Destinations / Featured

Where is Joel Now?

There’s an Irish proverb that states “An áit a bhfull do chroÍ, is ann a thabharfas dochosa thú” which roughly translates to “Your feet will bring you where your heart is.” If this is true, then my heart must reside somewhere deep within the Irish isles as my feet have returned three separate times in as many months.

Prior to this year, I had visited lush green Ireland and Northern Ireland once, on a whirlwind three-day road trip where we explored ruined castles in the woods, yelping with delight over the incredible coastline and wishing we’d seen much more. Well this summer that wish definitely came true. In a collection of visits made over the past few months, I have grown to love both the landscape and the culture even more and if that’s the case, then my feet will likely return many times over!

The Republic of Ireland reminds me so much of Canada. People are warm and friendly with a bit of sarcastic edge that makes for an entertaining and inviting time out. Earlier this summer, I visited Dublin to see Coldplay with 20,000 or so new Irish friends. Dublin itself is a beautiful city, one that feels quite exciting and electric, but steeped in history. Our first stop was, of course, the Guiness Brewery where we sampled Ireland’s finest and toasted to many more returns to the Emerald Isle.

Later in the month, I returned to visit the south. Cork, while a small coastal hub, is buzzing with people and they pride themselves on being a foodie and coffee paradise. I was surprised to see so many artisan coffee shops and handmade donut shops, delicious offerings around every corner. I was also surprised to come face to face with not just one, but a whole herd of Giraffes as well as zebras, lemurs, lions and penguins at the nearby Fota Island Wildlife Park. It gave me Jurassic Park vibes but in all the best ways.

After Cork, it was up toward the west coast, Limerick being our destination. We ventured out even further because if you’re going to west Ireland, you must visit the Cliffs of Moher. I have heard of the cliffs and of the awe inspiring view from friends. I had seen their photos but it wasn’t until I was standing, almost swept away by the sheer force of the winds, that I really appreciated the towering beauty of the sheer cliffs. Over 200 meters high, the clifftops soar over the Atlantic and we spent time peeking over the edges. I was transfixed.

And now, just today, I have left Ireland after my third visit in three months. A small group of friends arrived to celebrate a wedding and we descended upon The Burren, a national park that feels more like the landscape of the moon than the lush vibrant greens more common to Ireland. Our first morning was exploring local sites including a 6,000 year old Neolithic tomb preserved and standing tall among the limestone and the now ruined Corcomroe Abbey which was also the scene of the beautiful wedding.

After our stay in the Burren was brought to a close, we were off to Northern Ireland in search of giants and ancient castles. On a rather dreary Saturday morning, we ventured toward the north coast and all its mystical and magical offerings. Our first stop was a walk down the country lane now referred to as The Dark Hedges. Game of Thrones fans will recognize this avenue as Kings Road. On our way to the coast, we took a short detour through the town of Bushmills with a stop at the main attraction, the oldest whiskey distillery in the world. After a few glasses of liquid warmth, we ventured into the rain and began our search for the Giant.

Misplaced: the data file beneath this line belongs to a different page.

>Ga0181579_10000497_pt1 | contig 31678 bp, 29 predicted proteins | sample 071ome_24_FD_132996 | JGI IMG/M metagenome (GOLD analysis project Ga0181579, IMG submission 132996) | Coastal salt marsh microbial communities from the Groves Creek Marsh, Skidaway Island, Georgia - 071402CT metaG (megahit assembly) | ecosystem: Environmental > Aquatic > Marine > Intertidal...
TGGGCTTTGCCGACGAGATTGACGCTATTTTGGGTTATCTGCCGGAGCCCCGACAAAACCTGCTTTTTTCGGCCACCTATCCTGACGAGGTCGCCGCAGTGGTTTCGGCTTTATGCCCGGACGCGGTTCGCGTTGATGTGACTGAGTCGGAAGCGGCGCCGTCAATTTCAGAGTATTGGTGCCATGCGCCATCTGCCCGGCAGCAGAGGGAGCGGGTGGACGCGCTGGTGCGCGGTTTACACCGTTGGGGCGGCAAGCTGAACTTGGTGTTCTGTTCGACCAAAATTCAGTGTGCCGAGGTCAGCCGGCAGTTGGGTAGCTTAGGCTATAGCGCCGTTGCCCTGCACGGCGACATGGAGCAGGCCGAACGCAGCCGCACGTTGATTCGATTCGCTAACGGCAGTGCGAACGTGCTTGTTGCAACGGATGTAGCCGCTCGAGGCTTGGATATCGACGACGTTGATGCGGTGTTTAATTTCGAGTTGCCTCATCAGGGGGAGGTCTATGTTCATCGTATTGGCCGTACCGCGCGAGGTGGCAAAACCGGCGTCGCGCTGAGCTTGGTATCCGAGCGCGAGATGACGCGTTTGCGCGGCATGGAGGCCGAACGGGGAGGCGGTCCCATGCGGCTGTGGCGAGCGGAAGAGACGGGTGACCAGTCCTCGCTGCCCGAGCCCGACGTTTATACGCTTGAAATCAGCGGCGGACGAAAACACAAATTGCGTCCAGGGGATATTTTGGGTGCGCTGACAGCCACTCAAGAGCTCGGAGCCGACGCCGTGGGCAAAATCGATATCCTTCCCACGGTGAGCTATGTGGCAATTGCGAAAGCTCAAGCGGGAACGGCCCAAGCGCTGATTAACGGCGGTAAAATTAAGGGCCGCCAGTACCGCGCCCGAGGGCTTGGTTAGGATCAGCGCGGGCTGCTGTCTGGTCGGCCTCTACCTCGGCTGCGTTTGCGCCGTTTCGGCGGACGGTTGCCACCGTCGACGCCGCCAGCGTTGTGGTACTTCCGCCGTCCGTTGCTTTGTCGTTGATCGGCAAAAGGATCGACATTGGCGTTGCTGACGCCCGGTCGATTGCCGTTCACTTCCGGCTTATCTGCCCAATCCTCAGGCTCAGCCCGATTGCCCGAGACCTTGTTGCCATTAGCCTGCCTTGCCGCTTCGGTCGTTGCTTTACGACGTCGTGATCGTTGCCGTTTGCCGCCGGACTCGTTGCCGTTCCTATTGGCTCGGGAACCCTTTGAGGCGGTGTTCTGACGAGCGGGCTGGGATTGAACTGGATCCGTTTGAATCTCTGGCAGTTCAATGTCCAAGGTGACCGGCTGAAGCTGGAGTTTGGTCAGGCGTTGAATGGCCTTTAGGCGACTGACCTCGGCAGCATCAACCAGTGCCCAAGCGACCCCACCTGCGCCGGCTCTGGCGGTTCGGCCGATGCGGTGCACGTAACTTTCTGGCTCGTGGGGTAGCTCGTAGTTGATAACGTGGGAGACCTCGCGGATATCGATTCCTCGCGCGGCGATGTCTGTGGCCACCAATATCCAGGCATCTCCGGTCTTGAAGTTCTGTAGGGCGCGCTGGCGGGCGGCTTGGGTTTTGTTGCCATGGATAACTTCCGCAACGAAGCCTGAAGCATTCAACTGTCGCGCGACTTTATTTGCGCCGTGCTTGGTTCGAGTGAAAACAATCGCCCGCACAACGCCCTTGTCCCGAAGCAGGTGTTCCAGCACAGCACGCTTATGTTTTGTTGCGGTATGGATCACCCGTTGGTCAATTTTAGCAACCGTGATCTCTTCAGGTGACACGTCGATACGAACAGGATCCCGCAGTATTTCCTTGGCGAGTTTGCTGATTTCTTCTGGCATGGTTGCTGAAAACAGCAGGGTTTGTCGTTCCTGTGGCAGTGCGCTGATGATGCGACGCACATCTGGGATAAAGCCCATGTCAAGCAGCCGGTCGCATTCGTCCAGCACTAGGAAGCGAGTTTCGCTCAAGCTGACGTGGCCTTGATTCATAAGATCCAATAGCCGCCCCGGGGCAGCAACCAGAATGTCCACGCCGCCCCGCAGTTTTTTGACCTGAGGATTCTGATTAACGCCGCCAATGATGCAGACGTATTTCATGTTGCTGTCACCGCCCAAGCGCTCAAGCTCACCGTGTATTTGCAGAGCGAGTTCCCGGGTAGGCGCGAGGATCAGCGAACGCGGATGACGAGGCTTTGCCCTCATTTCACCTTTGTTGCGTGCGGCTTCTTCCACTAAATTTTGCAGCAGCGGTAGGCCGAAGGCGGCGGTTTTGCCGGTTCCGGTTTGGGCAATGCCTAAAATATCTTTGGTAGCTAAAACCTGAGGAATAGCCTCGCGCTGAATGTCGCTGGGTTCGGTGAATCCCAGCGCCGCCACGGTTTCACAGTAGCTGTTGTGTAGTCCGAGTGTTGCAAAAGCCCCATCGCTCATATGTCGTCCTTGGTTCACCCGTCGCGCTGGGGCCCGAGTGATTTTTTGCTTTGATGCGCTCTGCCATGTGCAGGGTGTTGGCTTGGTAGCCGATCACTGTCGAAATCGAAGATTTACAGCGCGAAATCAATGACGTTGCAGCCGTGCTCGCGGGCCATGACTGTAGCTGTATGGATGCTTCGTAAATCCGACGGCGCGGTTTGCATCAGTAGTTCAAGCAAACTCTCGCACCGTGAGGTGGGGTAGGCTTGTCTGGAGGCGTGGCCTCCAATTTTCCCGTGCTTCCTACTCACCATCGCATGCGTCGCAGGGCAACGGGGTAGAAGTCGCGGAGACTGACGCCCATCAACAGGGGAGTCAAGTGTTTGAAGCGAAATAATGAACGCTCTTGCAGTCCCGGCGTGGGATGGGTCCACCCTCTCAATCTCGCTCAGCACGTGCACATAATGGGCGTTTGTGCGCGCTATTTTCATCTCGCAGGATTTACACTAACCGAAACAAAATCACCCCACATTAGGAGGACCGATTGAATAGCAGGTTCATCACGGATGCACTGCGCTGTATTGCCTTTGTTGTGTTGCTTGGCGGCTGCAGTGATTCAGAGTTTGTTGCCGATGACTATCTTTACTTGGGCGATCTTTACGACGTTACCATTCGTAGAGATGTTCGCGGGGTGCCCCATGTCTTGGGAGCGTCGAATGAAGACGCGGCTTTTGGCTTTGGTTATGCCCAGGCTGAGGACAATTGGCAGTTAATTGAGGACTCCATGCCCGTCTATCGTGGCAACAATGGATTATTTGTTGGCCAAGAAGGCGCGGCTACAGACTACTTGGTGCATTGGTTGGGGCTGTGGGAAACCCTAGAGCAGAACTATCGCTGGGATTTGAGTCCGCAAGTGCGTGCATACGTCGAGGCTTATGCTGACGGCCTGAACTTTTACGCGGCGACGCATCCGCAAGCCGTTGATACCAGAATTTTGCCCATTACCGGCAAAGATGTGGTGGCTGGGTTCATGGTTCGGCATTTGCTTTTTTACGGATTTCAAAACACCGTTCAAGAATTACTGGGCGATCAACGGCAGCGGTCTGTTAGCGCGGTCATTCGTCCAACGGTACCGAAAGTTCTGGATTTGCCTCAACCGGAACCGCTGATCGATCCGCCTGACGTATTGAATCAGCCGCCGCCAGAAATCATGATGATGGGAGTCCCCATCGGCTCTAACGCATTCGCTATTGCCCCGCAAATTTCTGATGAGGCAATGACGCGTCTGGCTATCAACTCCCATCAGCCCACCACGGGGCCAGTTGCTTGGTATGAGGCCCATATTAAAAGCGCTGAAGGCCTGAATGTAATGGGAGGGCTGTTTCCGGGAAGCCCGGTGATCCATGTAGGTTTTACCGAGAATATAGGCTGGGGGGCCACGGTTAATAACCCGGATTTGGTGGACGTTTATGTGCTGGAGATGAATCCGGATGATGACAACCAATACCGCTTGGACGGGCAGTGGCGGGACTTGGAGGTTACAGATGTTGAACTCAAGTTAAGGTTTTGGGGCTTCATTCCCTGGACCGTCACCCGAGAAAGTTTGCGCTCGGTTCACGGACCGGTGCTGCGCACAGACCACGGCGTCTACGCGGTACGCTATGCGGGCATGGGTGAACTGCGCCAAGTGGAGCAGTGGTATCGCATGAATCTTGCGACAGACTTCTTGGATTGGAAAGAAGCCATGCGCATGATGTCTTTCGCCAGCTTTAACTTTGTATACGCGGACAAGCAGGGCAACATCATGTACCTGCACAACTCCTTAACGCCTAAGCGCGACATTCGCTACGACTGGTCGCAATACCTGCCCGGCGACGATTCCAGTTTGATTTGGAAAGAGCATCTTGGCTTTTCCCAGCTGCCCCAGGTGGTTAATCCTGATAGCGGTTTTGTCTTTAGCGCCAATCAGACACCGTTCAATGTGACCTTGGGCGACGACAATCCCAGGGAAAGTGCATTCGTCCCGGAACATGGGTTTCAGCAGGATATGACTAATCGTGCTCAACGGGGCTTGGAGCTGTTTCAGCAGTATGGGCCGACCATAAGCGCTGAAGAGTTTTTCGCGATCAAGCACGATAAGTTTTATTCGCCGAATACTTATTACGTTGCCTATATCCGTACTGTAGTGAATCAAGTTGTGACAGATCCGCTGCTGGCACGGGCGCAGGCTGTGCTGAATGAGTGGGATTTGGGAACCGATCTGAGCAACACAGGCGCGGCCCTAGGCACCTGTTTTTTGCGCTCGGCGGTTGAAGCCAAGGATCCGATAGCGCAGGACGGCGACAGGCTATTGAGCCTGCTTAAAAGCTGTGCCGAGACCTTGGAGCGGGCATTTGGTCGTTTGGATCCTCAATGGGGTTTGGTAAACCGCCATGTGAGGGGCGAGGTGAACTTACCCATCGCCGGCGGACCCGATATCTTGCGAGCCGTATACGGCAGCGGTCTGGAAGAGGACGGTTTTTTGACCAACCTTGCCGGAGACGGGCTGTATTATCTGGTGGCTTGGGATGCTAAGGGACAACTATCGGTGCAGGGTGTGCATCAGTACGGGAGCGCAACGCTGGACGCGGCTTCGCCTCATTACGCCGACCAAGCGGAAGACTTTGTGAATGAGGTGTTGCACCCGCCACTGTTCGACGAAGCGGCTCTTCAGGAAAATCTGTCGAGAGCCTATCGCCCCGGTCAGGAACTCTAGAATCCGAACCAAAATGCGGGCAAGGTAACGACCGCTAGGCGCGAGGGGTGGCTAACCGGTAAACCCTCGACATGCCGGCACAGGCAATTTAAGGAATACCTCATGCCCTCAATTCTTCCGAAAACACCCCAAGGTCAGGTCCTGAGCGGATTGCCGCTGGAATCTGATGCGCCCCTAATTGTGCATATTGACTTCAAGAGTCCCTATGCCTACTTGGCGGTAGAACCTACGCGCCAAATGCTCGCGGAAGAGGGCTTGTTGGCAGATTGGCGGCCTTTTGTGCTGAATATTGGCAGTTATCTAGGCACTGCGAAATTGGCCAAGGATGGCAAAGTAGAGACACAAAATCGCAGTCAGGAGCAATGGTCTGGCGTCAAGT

Giant’s Causeway that is. The UNESCO World Heritage site is made up of 40,000 interlocking stone columns and its history depends on who you ask. Local folklore will tell you that the stones were made by the giant Fionn mac Cumhaill, who created the causeway after a challenge to fight the Scottish giant Benandonner. Scientists will tell you that the hexagonal pillars were created by cooling of volcanic lava. I prefer the folklore version and enjoyed seeing the many other folk sites in the area like the Giant’s Harp, the Chimney Stacks and the Giant boot. The causeway itself is incredible, even in the whipping wind and rain, it feels very much like another planet, the interlocking pillars connected so perfectly, rising and falling into the crashing waves.

After a quick warm up, we headed along the coastline to 500 year-old Dunluce Castle, one of my favourite places. Perched high above the North Channel, it sits in ruins but still commands a presence. It is a castle connected by a steep bridge and laying deep below, lies Mermaid Cove, which is said to be haunted by the ghosts of two lovers who tried to escape the castle at night. We stayed away from the ghosts but ventured toward the cove to watch the sun dip behind the massive stone towers and into the horizon. Ending another picture perfect visit to this incredible island. It’s no doubt at all that my heart and my feet will be returning in no time at all.


One Comment

  1. Maryanne Leach says:

    Lovely photos of Ireland